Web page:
Moveable Chord Grips for 8 Strings (C6/A7 Low F)

I’ve been playing around with two three-note chord grips or shapes for the C6/A7 low F tuning recently that have a really nice dark and smooth feeling to them. To me they sound a little more complex than a typical swing sixth “bar position” chord and are really easy to implement quickly. These help break me out of the same old first position playing or bar playing (i.e. Bb over the 10th fret.) I can’t use them with every song but if a song’s harmonic structure allows it, then it really sounds deep. I use my ear as the best judge. Great for a lot of western swing, jazz and blues.

Thelonious Monk’s Blue Monk seems to be a great piece to illustrate how this works. It’s chord structure is basically a 12-bar blues. I’ve recorded and tabbed out the head for both melody and rhythm tracks. I outline three grips overall. (No slanting!)

The Grips in the Melody:
The first one using strings 8, 5 and 3 (low to high) over the 5th fret in a Bb chord (or 1 chord). It uses chord tones: root, M7 and M3 (Bb, A and D.)

The second  one using strings 7, 4 and 2 (low to high) over the 5th fret still over a Bb chord. It uses chord tones: M3, m7 and perfect 5 (D, C and F.)

I use one or sometimes both grips in measures one and two and measures five and six and the first grip each time at the end of the signature motive.

Rhythm Grips:
A third grip is used in the rhythm part and is easily applied to a thousand other blues or jazz pieces and another demonstration for the versatility of this tuning. And all three chords can be played just one or two frets from each other. The first chord: Bb7 (or I chord) uses strings  7, 6 and 4, (low to high) over the seventh fret. So that’s chord tones: 5b, 7 and M3 (E, G# and D).

Then moving to Eb7 (or IV chord) I move one fret down to the sixth fret. I stay on the same strings but the chord tones change. Now it’s 1, 3 and 7 (Eb, G and Db).

Eventually the F7 (or V chord) comes around and that’s one fret up from the Bb to the eight fret. Again, the same strings and again it’s chord tones 1, 3, 7 (F, A and Eb) .

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Download my PDF here.

Download my Tabledit file here.

What’s Tabledit and where can I download the free player?

Note that Mike Neer does a related tab for Blue Monk with a fantastic lesson on tenths.

Did I get something wrong? Please let me know and I’ll fix it and learn!

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Lesson Response to Mike Neer’s Sweet Georgia Brown Tetrachord Exercise

Here’s my take on Mike Neer’s final exercise in Steelin’ Scales and Modes. The notes are his – all quarter notes from the tab/notation. So I re-approached it and made up new phrasing – which is informed by his notes. The point of the lesson is to demonstrate how single-note phrasing can use particular modes to help make dominant seventh chords resolve into the next chord.

How Recording Software Helps Me Practice Everyday

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Being a busy father with a full-time job makes being an active musician a challenge but not impossible. (Having an understanding wife is key here.) Free time is short so it’s important to be efficient and resourceful when practicing.

For me, most weekday mornings (and some weekends) I wake up early before the rest of my family (5:30 AM), make coffee and sit down in the kitchen with my lap steel and a laptop computer. Garageband (we’re Apple dorks) comes native so I use that to record myself for a few simple practice tasks:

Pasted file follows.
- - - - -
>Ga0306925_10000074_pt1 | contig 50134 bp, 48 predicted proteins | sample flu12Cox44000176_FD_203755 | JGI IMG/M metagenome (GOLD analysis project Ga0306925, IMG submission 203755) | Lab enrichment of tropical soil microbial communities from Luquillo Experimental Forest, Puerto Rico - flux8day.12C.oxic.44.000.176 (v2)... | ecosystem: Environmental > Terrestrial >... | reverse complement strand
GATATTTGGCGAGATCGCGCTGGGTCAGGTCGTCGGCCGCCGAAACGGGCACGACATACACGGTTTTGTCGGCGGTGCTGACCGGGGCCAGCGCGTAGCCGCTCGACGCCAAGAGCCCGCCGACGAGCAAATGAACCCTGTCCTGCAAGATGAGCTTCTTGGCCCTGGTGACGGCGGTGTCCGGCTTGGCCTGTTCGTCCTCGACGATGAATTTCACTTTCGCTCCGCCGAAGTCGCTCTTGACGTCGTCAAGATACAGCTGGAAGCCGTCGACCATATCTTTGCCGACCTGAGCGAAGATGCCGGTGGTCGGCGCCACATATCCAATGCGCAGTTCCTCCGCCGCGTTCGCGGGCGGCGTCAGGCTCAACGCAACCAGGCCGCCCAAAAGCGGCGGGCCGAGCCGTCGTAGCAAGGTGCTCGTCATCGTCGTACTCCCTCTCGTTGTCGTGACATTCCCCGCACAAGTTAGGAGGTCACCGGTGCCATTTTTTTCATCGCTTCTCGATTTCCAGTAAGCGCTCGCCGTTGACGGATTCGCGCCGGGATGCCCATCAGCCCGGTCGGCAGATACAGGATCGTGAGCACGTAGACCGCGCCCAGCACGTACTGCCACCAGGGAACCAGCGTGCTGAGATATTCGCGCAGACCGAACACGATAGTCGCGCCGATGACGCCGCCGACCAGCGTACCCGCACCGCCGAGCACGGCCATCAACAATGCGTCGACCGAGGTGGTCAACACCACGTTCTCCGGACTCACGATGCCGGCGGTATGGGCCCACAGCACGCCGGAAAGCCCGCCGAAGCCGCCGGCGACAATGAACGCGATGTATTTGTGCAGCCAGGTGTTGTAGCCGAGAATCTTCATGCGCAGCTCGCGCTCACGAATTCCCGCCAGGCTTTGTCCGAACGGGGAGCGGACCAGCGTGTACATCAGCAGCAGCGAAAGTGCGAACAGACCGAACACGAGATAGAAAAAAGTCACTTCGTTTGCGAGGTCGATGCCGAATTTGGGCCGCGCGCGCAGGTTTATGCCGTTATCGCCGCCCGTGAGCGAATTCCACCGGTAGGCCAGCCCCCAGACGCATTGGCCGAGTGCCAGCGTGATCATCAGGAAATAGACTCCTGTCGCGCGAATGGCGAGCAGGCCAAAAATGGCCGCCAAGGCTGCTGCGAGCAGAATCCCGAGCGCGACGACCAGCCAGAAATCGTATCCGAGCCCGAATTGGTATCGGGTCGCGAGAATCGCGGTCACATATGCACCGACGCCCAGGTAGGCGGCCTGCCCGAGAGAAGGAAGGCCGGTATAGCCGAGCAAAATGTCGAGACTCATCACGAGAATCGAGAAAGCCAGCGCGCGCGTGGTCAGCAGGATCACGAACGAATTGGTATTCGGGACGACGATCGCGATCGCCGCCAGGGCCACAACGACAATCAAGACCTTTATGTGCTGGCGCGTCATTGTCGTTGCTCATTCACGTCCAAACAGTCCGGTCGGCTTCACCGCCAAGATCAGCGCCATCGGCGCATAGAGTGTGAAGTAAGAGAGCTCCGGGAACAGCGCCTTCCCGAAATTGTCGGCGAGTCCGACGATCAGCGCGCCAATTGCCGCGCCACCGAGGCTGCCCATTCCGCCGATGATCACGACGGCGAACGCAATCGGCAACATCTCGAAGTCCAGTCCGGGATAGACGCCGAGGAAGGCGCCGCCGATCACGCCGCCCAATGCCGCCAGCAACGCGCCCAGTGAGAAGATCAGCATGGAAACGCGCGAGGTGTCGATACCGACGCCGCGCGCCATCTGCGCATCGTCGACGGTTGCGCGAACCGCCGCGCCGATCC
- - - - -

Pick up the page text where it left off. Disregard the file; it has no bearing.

1. Keeping a goal
    Setting up a recording session forces me to consider what it is I’m working toward – a particular song or even something technical like modes and scales.
  2. Listening to myself
    For me this is the most important of the list. Listening to myself on playback is so different than listening to myself live or in the moment.  It helps keep me objective. As in, “Wow, I’m surprised how that was sorta sucky. I’ll try it again.”
  3. Staying in time
    I record with a click track to help me listen for the rhythm – a skill super important to playing live. By myself I’m not on beat even if I think I am (revealed by the last point). A click or a metronome is perfect even for running single-note or chordal scales when it’s just me with no other accompaniment.
  4. Staying on task
    Recording every day helps me stay focused on my goal (my first point). With the recording interface in front of me on screen, I stay on task better. I can hear and see what I’m doing. And I’m more efficient with my short amount of practice time. Without it, my mind tends to wander and I’m off practicing something else off schedule. And, I know exactly where I left off last session. I record almost everything even if I’m not saving anything. I just rerecord over the same track until maybe I eventually do have something to save and show others. This preserves a continuity of my thought process even if I’m practicing in short bursts.

I’m sure Garageband isn’t the only or perhaps even the best product for this task but it’s what I have. And I try to be resourceful with what I happen to have.

Image caption: My current project: Executing Mike Neer’s tetrachords in the context of Sweet Georgia Brown with the ultimate goal of improvising solos better. Garageband is pretty simple to use for basic tracking, importing tracks and songs, and amp sounds. Perfect for my daily practice routine.

The Value of Jamming with Others


I hate nothing more than a bad jam session. Poor taste, too many pickers or excessive volume can easily spoil something intended to be a fun learning experience. However, if you can find the right group, jamming can be gratifying and inspiring.

A good jam session gets you the experience somewhere between a live show and practice at home. Mistakes don’t hurt your ego as bad and you are still bringing every bit of your A game. Plus you’re not necessarily married to a regular band or combo so you can attend when it’s convenient or try out new material you wouldn’t necessarily play somewhere else. Seems obvious, right? Well it can be hard for me to find a good session sometimes for steel.